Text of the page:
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Note that this isn't a very scalable solution. Scaling this will need a complete rewrite.

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siddharthshyniben profile image
Siddharth • Edited on

The bigger answer is "it depends". If this is it (which probably isn't), you can use my solution. If not there are many ways of making this extensible, like mapping conditions and tags in an array so we can simply add an item to the array to add more elements. Or we could refactor the wrapping in elements to a custom function. There are many more ways we can do this, I'm just mentioning the ones which come to mind

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baenencalin profile image
Calin Baenen • Edited on

Rerefactor based on Keff's answer.

const lineChecker = (ln="", isLn1=false) => {
    ln = ln ?? ""; isLn1 = isLn1 ?? false;

    const empty = ln.length == 0;
    if(empty) return "<br/>";
    return isLn1 ? `<h1>${ln}</h1>` : `<p>${ln}</p>`;
};
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Theoretically, this is the most optimized you can get.
BUT, if we use TypeScript, and go the mathematical route of only using one letter per var-name, we get this:

const c:Function = (l:string="", f:boolean=false) => {
    const e:boolean = ln.length == 0;
    if(e) return "<br/>";
    return f ? `<h1>${l}</h1>` : `<p>${l}</p>`;
};
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Assuming people use the correct types in JS, as if we we're in a strongly typed language, we get the final result of:

const c = (l="", f=false) => {
    const e = l.length == 0;
    if(e) return "<br/>";
    return f ? `<h1>${l}</h1>` : `<p>${l}</p>`;
};
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But, we can make e a one-time expression:

const c = (l="", f=false) => {
    if(l.length == 0) return "<br/>";
    return f ? `<h1>${l}</h1>` : `<p>${l}</p>`;
};
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LOOK! It's a 2-liner! :O

However, (to me) this looks like the end of the road for refactorization, I don't think we can make this any smaller,- and if you can, it's because of a very niche detail.
But I think this is the best optimization from the original function.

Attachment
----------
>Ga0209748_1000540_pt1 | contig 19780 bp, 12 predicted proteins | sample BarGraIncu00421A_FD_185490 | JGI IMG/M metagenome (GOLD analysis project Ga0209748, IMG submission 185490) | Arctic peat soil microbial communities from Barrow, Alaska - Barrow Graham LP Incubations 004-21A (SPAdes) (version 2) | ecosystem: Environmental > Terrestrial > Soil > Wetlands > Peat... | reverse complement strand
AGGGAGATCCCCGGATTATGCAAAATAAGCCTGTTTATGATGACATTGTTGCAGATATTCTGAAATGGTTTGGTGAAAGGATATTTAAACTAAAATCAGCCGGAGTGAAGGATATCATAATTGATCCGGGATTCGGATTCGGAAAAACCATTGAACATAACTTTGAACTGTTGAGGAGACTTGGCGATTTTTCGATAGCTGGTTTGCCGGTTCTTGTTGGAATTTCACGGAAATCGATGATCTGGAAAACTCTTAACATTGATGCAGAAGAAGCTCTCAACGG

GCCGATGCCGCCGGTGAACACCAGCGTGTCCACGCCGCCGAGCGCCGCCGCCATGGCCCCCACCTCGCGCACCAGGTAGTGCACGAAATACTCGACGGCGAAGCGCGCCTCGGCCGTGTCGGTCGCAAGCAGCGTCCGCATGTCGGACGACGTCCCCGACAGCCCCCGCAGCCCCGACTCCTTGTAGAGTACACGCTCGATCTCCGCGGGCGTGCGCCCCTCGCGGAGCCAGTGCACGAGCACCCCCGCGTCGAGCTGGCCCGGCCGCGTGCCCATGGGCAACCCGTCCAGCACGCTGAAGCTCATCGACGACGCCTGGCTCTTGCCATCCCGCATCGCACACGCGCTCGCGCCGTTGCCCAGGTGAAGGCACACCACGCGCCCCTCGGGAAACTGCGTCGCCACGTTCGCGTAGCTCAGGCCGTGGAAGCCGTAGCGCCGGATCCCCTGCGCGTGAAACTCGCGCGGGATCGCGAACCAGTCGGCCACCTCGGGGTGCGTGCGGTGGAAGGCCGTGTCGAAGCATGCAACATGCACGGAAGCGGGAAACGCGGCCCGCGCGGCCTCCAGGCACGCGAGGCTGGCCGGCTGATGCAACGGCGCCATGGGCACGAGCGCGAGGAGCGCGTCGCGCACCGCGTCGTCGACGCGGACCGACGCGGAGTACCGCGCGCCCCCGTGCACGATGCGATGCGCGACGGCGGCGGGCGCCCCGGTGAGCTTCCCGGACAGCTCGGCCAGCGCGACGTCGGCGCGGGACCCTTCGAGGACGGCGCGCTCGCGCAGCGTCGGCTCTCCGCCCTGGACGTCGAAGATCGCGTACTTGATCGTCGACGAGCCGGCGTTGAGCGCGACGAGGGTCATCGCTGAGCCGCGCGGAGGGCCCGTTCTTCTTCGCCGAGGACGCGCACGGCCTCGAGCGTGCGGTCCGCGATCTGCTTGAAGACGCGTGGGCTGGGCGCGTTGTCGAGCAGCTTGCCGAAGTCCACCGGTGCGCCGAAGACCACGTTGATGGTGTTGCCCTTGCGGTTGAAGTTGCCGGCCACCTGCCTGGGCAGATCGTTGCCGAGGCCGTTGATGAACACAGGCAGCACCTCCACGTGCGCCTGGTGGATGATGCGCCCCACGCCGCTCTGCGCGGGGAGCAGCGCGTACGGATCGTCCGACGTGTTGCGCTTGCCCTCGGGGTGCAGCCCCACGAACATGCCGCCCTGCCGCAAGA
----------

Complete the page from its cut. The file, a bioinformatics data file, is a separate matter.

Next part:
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rkallan profile image
RRKallan • Edited on

understandable and readable is very hard in your solution.
Refactor is not to get code smaller.

I prefer === checks instead ==
I prefer !?.length instead l.length == 0

According to w3 guidelines, a space should be included before the trailing / and > of empty elements, for example, <br />. These guidelines are for XHTML documents to render on existing HTML user agents.

edited

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baenencalin profile image
Calin Baenen • Edited on

understandable and readable is very hard in your solution.
Refactor is not to get code smaller.

Then I think the people who submitted those one-liners (Which are even harder to understand than my code!) misunderstood the point. :p

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rkallan profile image
RRKallan

the one line solutions with nested ternary expressions are also difficult to understand.

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rkallan profile image
RRKallan

Goals for refactoring code: readability, understandability, maintainability, performance, usage of latest code style / programming / functions / methods

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baenencalin profile image
Calin Baenen

According to w3 guidelines, a space should be included before the trailing / and > of empty elements, for example,

I don't think your example works as intended.

Also, why is that? Does the space do something to make the HTML more understandable to some interpreters?

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rkallan profile image
RRKallan

edited my comment

According to w3 guidelines, a space should be included before the trailing / and > of empty elements, for example, <br />. These guidelines are for XHTML documents to render on existing HTML user agents.

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reggielee7 profile image
ReggieLee
const lineChecker = (line, isFirstLine) => (`${line === "" ? <br /> : (isFirstLine ? `<h1>${line}</h1>` : `<p>${line}</p>`)}`)
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I like the shortest way, but it seems is not readability

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nemesarial profile image
Mark Holtzhausen

I came up with two revisions. The first is what I would actually prefer because of its readability. The second was just for fun.